Friday, April 04, 2008
Over at Sp!ked is a book review of Ribbon Culture, in which British academic Sarah Moore takes a look at a cultural phenomenon I will doubtless become much more familiar with than I care to in a few months: the sanctimonious practice of wearing colored ribbons and rubber bands to display allegiance to various causes, most of them tainted to some extent by altruism and collectivism.
There is much I disagree with in this book review, much of it arising from the moral premise of altruism, held by author, ribbon-wearer, and reviewer alike. For example, the understandable desire to integrate such adornments into a pleasing overall fashion aesthetic and "commercialism" are saddled with the blame for the fact that ribbon-wearing is, on some levels, basically, a mindless fad.
And how mindless is the fad?
As there are clearly more causes than there are colours, a particular coloured ribbon could denote a number of different things that the wearer could be seen to be raising awareness of. Not that this potential confusion matters all that much: as Moore remarks, a few of her ribbon-wearing interviewees had to be reminded which causes their ribbons represented, while one teenage collector of wristbands proudly described to her "a gold anti-poverty band, a particularly rare wristband that he had given to his girlfriend as a present":I guess after I move to Boston, I can take some solace in the comic relief the question, "What does that ribbon stand for?" can afford me from time to time.
"When I asked him whether he thought it a little contradictory that an anti-poverty wristband should be gold [What? This is the one thing I can think of that a ribbon campaign has gotten right! --ed], he was genuinely surprised at the observation; absorbed in the task of locating rare bands, choosing which to display and which to give as gifts, he hadn’t given consideration to the meaning of the objects he collected." [minor edits, bold added]
But on a more serious note, one sees, without even having to read between the lines, that despite the many tangled errors in the piece, it makes a very good point.
In many respects, Ribbon Culture is an analysis of several apparently contradictory aspects of contemporary culture. The ribbon is, explains Moore, "both a kitsch fashion accessory, as well as an emblem that expresses empathy; it is a symbol that represents awareness, yet requires no knowledge of a cause; it appears to signal concern for others, but in fact prioritises self-expression". [minor edits]Add to this the countercultural origins of this fad, and two trenchant observations by Ayn Rand do much to explain what is really going on here.
First, it is not "commercialization" that is to blame for the superficiality of countercultural fads, but the superficiality of the counterculture itself. Ayn Rand, commenting on the counterculture in 1970, observed that not only it did not actually oppose the altruistic ideas of the culture it purported to rebel against, one of the forms of its false rebellion demonstrated that it was hardly substantive:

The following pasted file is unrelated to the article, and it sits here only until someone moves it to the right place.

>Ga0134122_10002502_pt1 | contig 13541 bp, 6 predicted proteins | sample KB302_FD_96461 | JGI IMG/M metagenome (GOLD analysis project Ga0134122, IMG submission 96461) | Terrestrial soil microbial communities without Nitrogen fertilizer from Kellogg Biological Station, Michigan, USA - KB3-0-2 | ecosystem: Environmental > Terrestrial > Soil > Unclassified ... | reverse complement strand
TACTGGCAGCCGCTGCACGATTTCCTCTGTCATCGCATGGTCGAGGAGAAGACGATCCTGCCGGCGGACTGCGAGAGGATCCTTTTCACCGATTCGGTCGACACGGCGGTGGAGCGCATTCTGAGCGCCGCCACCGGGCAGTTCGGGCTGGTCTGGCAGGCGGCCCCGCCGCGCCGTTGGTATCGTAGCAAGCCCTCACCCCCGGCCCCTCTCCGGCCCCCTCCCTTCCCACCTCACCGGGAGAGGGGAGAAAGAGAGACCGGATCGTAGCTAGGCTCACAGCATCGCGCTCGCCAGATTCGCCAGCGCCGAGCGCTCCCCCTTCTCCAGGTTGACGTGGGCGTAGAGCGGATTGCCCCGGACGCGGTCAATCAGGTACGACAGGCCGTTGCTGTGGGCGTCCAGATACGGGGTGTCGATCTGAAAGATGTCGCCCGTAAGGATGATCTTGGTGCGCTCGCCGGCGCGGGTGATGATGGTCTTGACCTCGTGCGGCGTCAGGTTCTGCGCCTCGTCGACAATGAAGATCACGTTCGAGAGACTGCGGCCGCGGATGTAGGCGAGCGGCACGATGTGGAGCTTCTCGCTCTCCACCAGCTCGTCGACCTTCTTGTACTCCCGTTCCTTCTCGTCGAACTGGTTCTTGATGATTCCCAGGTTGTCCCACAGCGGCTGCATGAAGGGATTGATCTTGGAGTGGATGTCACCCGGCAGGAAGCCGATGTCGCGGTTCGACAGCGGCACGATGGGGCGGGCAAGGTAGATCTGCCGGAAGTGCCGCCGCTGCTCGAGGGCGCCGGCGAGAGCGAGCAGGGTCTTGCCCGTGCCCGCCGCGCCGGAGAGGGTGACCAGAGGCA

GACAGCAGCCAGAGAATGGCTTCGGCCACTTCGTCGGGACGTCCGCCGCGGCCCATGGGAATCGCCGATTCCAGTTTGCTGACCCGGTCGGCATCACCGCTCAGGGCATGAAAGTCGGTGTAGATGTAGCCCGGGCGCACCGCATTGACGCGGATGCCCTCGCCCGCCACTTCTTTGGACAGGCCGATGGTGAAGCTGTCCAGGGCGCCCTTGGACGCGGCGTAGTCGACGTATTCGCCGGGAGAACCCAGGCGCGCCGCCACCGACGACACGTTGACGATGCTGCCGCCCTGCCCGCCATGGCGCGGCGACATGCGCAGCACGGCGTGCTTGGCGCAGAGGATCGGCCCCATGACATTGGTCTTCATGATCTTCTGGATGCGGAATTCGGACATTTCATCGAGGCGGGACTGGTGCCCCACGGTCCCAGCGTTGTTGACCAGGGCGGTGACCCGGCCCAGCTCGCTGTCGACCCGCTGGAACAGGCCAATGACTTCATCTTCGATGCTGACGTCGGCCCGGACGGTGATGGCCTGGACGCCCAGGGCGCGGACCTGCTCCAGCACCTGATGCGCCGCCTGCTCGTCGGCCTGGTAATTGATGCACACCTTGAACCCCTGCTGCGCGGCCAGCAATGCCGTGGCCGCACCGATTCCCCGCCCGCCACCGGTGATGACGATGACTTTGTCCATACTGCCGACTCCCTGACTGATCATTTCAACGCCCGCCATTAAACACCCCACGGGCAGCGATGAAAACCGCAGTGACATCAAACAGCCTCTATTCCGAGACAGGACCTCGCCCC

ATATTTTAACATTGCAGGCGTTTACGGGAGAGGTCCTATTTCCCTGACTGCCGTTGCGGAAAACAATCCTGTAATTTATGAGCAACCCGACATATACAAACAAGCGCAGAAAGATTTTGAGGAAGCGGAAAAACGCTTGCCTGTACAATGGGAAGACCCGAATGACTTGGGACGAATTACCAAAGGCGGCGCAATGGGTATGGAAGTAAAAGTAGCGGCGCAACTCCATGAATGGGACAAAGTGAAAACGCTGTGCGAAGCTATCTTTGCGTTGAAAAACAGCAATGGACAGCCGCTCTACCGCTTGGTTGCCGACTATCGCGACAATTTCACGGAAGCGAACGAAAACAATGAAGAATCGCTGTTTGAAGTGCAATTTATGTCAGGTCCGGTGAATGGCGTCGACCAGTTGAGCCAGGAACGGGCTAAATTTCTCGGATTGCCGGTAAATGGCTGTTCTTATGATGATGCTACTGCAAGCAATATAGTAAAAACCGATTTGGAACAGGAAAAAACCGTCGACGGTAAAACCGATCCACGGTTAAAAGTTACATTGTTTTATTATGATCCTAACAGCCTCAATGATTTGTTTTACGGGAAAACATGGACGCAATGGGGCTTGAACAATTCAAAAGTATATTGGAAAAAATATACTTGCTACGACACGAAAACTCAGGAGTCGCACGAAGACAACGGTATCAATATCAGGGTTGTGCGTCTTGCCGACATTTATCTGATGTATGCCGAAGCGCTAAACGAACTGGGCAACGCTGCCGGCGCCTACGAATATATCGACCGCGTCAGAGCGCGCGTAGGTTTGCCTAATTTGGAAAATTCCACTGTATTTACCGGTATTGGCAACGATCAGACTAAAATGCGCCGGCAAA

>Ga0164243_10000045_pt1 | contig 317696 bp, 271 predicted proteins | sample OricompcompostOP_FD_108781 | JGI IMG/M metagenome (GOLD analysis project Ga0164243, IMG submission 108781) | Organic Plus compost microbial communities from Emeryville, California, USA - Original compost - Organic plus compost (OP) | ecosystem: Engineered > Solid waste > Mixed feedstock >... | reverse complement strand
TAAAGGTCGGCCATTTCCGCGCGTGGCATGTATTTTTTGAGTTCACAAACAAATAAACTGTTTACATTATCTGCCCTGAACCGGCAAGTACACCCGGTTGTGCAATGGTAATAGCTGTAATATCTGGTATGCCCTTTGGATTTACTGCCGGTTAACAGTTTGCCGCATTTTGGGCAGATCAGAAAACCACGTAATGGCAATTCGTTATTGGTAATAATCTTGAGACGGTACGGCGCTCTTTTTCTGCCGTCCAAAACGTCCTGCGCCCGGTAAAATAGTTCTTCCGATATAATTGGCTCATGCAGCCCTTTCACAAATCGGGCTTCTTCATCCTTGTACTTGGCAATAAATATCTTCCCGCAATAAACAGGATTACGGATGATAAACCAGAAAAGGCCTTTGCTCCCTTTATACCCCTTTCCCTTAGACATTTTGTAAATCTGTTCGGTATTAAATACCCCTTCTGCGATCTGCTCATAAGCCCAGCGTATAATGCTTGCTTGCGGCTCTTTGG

Avowed non-materialists whose only manifestation of rebellion and of individualism takes the material form of the clothes they wear, are a pretty ridiculous spectacle. Of any type of nonconformity, this is the easiest to practice, and the safest. ("Apollo and Dionysus" in The Objectivist, Jan. 1970, p.775)The fact that companies are trying to make money from this foolishness isn't new, either. The only thing, incidentally, that corporations can be blamed for here is aiding in their own self-destruction -- by helping leftists express their solidarity as they continue to attack capitalism.
Second, the fact that it is impossible to live a life of self-sacrifice consistently implies that altruism necessitates hypocrisy or death sooner or later. So life and moral rectitude are at loggerheads in altruism, and this sets up a sort of obscene type of "trade", whereby one's profession of support for giving the unearned to others in the material realm is exchanged for an unearned moral status in the spiritual realm. What these ribbons give their wearers is prestige:
The desire for the unearned has two aspects: the unearned in matter and the unearned in spirit. (By "spirit" I mean: man's consciousness.) These two aspects are necessarily interrelated, but a man's desire may be focused predominantly on one or the other. The desire for the unearned in spirit is the more destructive of the two and the more corrupt. It is a desire for unearned greatness; it is expressed (but not defined) by the foggy murk of the term "prestige." …What could be more unearned than moral credit obtained for doing little and thinking less about something?
Unearned greatness is so unreal, so neurotic a concept that the wretch who seeks it cannot identify it even to himself: to identify it, is to make it impossible. He needs the irrational, undefinable slogans of altruism and collectivism to give a semiplausible form to his nameless urge and anchor it to reality -- to support his own self-deception more than to deceive his victims. ("The Monument Builders," The Virtue of Selfishness, 88.)
In an important sense, it makes no difference what ribbon someone chooses to wear when the culture is saturated enough with altruism that wearing a ribbon is commonly regarded as a sign of good moral character. The message to anyone who might beg to differ with the idea that he exists to serve others, is this: "You will have to fight everyone. Give up or be alone."
Slamming the ribbon-wearers for not immolating themselves enough is just icing on the cake for the more committed altruists who set the terms of the public debate for the less independent-minded.